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The necessity for a revision of the laws relating to the Navy and Marine Corps was felt by the Naval Committee of the two Houses of Congress and by the Navy Department, and the Senate, through the Joint Committee on Printing, directed the revision to be made. The Secretary of the Navy tendered any assistance practicable for the Department to extend in accomplishing the work. The Judge-Advocate General of the Navy, Captain Lemly, examined the proof sheets and noted many valuable suggestions. Mr. E. P. Hanna, chief clerk in the Judge-Advocate-General's Office, read the proofs critically and rendered the reviser most valuable assistance in many ways in convection with the work. The reviser takes pleasure in acknowledging the valuable service thus rendered him.

This revision includes all laws relating to the Navy and Marine Corps up to and including June 17, 1898.

To keep the book within proper limits as to size, much matter contained in Mr. Hogg's compilation, which did not strictly relate to the Navy and Marine Corps nor to the Navy Department, was expurgated.

The arrangement is somewhat different from that of Mr. Hogg, yet in a general way his arrangement has been preserved, for the reason that it was considered very good, and because it was thought desirable not to disturb the familiarity of those who had used the Hogg compilation by substituting for it a compilation wholly different in its arrangement.

The notes have been completely revised, and instead of retaining them as they were in the Hogg compilation they have been uniformly inserted as footnotes.

At the end of the work may be found the gist of decisions of Federal courts and opinions of Attorneys-General construing United States statutes relating to the Navy and Marine Corps and Navy Department. This is alphabetically arranged, and the author feels confident that it will be found of value.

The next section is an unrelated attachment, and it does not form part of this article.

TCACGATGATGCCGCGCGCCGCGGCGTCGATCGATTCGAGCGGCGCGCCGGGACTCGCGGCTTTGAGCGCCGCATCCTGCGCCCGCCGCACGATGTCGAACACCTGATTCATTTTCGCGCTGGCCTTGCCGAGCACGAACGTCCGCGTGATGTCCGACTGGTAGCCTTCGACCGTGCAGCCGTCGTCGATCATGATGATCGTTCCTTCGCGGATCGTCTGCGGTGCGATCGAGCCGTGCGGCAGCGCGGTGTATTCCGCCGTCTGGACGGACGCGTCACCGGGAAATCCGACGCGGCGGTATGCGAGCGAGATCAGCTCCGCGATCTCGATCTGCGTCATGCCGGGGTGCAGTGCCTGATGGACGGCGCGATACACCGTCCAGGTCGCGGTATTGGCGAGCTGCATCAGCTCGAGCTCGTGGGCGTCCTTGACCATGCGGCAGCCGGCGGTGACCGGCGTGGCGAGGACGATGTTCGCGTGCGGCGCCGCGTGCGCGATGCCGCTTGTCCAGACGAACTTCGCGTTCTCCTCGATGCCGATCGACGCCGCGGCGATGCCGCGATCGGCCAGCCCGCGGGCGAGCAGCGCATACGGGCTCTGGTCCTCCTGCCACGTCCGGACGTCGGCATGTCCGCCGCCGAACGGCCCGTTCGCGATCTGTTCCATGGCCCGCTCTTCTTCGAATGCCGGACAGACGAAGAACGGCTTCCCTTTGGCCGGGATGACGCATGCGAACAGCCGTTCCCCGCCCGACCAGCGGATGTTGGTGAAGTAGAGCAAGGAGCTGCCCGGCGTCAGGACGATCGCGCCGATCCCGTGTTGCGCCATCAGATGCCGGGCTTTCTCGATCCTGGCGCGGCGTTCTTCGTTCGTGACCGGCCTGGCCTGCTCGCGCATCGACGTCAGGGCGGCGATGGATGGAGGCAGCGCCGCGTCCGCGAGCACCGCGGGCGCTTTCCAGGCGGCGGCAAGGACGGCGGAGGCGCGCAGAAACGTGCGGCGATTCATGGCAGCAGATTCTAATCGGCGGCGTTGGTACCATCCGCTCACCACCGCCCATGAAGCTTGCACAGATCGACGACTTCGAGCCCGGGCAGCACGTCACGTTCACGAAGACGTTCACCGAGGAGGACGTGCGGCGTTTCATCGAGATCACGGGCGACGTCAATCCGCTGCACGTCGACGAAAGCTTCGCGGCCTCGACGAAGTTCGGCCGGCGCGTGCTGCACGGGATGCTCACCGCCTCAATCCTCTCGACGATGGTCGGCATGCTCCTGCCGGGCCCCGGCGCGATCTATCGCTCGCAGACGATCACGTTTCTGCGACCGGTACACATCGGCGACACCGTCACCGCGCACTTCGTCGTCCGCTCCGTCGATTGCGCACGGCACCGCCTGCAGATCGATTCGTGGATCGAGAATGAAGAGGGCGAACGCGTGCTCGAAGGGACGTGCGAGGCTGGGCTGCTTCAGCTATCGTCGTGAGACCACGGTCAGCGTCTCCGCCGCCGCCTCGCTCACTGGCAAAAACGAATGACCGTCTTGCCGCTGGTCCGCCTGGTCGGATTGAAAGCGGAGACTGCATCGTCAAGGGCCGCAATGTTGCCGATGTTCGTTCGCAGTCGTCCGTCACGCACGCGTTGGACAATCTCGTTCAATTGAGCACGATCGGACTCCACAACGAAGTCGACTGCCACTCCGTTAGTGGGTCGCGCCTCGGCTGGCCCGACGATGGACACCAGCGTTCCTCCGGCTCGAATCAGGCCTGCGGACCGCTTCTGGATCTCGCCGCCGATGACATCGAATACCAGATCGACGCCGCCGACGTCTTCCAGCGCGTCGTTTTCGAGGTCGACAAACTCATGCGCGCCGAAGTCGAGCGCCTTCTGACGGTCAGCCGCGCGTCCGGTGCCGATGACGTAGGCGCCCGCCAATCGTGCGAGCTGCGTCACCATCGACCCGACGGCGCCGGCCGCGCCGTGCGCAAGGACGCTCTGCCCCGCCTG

While the compiler is conscious that defects and errors will be met with in this revision, as is the case in all works of similar character, yet he feels that it will serve the purpose for which it is intended reasonably well.

There have been six compilations and revisions of the laws relating to the Navy and Marine Corps. The first was a volume of 198 pages, and was compiled in 1826 by order of the Secretary of the Navy. The second was by Benjamin Homans, of tlie Navy Department, and was compiled in 1813. This volume contains 246 pages, and includes the laws of the Twenty-seventh Congress. The third was compiled in 1859 by John F. Callan, clerk to the Military Committee, and A. W. Russell, clerk to the Naval Committee of the United States Senate, and contains 464 pages. The fourth was a revision of Mr. Homans's work, and was printed in 1865. It contains 253 pages. The fifth was made by order of the Navy Department in 1875, and includes the laws of the Forty-third Congress. This volume contains 374 pages. The sixth was a compilation and revision by Johu W. Hogg, made in 1883, and contains 101 pages.

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